A trademark is valid for a statutory period of ten years. This count runs from the date of filing with the United States Patent and Trademark Office, though this comes with the caveat that it takes approximately one year before the USPTO issues a final registration certificate.
This referral back to the filing date means that protection could exist and at the same time not exist as a determination happens after the effective date of the trademark. For example, a company files a trademark, from the date of filing there is protection. However, the USPTO determines that the trademark violates the Trademark Act and denies the application fourteen months after filing. Thus, there was never protection granted, though the company could have been using the trademark for the time the USPTO was checking the application.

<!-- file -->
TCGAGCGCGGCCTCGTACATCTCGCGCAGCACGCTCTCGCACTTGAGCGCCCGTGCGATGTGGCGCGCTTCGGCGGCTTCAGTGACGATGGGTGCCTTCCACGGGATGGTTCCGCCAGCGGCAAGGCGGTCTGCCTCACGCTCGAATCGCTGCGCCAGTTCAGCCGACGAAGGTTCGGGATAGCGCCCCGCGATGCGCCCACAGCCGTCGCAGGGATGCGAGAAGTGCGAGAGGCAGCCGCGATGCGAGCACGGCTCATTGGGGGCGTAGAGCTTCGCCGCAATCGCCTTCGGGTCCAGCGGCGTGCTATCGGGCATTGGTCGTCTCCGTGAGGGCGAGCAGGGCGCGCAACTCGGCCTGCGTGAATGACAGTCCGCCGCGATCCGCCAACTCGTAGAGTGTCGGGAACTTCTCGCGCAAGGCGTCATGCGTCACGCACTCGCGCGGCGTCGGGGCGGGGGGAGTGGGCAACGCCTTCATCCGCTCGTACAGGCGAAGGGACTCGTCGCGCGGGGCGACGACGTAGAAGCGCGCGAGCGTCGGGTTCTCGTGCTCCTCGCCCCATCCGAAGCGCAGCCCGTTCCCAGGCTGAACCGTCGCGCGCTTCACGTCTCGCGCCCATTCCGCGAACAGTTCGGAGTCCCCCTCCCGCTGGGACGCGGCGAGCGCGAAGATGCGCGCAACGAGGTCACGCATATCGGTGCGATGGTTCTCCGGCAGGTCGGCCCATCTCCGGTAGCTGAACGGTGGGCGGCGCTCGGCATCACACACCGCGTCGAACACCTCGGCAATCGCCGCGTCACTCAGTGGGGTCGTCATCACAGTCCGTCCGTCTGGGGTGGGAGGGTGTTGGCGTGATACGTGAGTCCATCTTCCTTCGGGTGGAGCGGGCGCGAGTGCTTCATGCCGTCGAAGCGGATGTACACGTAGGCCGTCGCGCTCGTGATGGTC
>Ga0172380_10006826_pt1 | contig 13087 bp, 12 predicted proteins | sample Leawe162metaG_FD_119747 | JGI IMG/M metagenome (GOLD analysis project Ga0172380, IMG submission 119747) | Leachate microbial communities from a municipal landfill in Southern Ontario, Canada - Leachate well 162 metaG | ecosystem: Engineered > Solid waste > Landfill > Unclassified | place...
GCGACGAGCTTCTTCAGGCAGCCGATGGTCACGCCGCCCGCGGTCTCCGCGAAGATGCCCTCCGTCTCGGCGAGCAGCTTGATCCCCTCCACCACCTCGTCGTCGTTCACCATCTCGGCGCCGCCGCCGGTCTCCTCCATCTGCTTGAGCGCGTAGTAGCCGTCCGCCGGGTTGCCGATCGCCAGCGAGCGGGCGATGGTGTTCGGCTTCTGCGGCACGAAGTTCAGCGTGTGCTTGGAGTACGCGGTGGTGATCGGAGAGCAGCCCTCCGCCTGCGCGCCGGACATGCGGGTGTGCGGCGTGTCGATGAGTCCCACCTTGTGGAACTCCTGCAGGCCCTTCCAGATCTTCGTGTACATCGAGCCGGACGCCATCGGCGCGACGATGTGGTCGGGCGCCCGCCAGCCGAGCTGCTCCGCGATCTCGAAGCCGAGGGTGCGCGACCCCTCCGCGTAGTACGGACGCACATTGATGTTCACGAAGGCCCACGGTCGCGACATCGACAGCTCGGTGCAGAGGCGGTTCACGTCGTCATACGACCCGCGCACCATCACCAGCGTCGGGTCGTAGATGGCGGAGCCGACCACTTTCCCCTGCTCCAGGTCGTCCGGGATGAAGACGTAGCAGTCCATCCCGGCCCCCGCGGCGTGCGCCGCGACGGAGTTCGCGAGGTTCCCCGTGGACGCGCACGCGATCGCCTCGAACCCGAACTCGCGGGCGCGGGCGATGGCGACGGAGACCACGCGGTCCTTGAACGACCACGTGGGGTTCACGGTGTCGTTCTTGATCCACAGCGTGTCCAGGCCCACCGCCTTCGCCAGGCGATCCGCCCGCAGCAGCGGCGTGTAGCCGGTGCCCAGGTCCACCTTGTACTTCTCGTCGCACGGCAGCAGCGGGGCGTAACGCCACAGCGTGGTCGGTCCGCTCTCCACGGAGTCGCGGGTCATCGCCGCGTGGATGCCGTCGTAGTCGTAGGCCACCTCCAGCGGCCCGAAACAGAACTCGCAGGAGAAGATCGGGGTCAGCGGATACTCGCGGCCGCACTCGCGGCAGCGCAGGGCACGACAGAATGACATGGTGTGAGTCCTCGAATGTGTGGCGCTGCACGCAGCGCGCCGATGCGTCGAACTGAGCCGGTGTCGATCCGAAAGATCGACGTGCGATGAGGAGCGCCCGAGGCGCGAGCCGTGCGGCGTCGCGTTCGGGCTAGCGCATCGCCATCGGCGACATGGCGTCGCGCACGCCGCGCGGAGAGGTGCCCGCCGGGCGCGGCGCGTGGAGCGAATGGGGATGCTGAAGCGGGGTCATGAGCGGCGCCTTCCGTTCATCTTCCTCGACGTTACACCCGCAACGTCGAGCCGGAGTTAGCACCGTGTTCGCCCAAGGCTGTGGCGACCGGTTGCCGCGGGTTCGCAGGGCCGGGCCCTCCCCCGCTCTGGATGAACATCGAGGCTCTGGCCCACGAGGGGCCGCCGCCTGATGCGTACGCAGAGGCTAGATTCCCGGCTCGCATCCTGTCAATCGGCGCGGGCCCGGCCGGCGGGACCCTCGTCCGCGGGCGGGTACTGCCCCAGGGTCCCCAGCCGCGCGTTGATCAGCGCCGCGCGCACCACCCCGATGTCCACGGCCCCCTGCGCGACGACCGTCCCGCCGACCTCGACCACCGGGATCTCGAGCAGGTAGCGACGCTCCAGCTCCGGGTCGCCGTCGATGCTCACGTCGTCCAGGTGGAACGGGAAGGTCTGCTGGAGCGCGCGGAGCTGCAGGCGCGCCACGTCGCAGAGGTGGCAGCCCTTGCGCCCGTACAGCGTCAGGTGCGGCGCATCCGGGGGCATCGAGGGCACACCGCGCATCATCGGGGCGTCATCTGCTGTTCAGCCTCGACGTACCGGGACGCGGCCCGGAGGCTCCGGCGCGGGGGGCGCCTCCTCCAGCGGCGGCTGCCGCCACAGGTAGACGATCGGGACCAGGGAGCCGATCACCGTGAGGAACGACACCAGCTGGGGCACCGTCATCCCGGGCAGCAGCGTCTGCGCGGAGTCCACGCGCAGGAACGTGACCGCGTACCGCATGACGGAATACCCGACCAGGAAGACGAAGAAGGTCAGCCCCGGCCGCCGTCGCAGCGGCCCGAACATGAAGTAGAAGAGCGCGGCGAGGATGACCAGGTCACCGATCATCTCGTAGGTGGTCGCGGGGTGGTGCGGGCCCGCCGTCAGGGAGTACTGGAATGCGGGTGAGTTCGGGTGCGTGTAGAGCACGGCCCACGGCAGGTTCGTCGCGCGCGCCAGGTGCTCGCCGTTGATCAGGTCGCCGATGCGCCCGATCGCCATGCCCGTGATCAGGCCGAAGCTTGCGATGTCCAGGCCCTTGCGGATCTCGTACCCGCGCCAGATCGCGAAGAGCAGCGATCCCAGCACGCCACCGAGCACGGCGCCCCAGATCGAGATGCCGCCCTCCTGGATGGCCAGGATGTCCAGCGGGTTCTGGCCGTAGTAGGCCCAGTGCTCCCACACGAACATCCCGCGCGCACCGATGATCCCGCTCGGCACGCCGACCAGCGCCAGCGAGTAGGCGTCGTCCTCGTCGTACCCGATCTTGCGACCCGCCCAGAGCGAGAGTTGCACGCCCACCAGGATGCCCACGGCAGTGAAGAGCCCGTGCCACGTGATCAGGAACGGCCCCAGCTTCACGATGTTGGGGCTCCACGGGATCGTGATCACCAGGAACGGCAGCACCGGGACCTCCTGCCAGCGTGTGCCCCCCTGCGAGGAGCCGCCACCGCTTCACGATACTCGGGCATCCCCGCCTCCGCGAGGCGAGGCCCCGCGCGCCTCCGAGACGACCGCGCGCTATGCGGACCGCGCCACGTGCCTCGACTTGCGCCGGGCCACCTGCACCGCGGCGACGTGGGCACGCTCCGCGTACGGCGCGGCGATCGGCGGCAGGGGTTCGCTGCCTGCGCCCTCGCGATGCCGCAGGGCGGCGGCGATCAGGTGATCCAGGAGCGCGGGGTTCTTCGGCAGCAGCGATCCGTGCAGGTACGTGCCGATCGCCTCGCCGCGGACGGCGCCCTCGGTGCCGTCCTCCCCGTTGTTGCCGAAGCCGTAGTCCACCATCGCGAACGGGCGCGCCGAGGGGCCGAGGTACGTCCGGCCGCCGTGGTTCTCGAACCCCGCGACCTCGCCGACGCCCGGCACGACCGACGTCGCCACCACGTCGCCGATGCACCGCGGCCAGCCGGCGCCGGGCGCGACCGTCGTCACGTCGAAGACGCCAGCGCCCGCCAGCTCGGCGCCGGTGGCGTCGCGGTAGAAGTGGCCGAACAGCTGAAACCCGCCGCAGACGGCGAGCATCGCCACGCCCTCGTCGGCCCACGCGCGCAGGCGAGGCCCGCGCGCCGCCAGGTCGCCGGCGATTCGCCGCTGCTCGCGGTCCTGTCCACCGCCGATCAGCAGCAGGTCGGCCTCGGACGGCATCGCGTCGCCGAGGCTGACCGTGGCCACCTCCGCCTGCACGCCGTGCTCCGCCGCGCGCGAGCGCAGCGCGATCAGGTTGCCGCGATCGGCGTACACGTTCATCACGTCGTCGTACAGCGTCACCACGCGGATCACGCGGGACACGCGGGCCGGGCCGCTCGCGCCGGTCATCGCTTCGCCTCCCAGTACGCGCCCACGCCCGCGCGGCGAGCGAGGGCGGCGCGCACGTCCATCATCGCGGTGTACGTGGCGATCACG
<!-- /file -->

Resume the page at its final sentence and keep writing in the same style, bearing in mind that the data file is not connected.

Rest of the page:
Companies are not like individuals though, companies can last eternally if treated appropriately. This means a ten year period may be insufficient for the company holding the trademark. There is the opportunity to continue to renew the trademark near the end of the period. Specifically, the renewal application must occur within one year of expiration. If the trademark has continued to be used and such use can be established, a renewal may be granted.
This essentially means a trademark, if renewed and regularly used in the commerce, could last forever. This is, of course, a determination to be made the company, in the sense that a company could determine that, for a variety of reasons, a trademark could be less useful. For example, think of companies that have rebranded, where they have changed their name, colors, or iconography. Because a trademark can expire, it allows companies to change how they are perceived in commerce.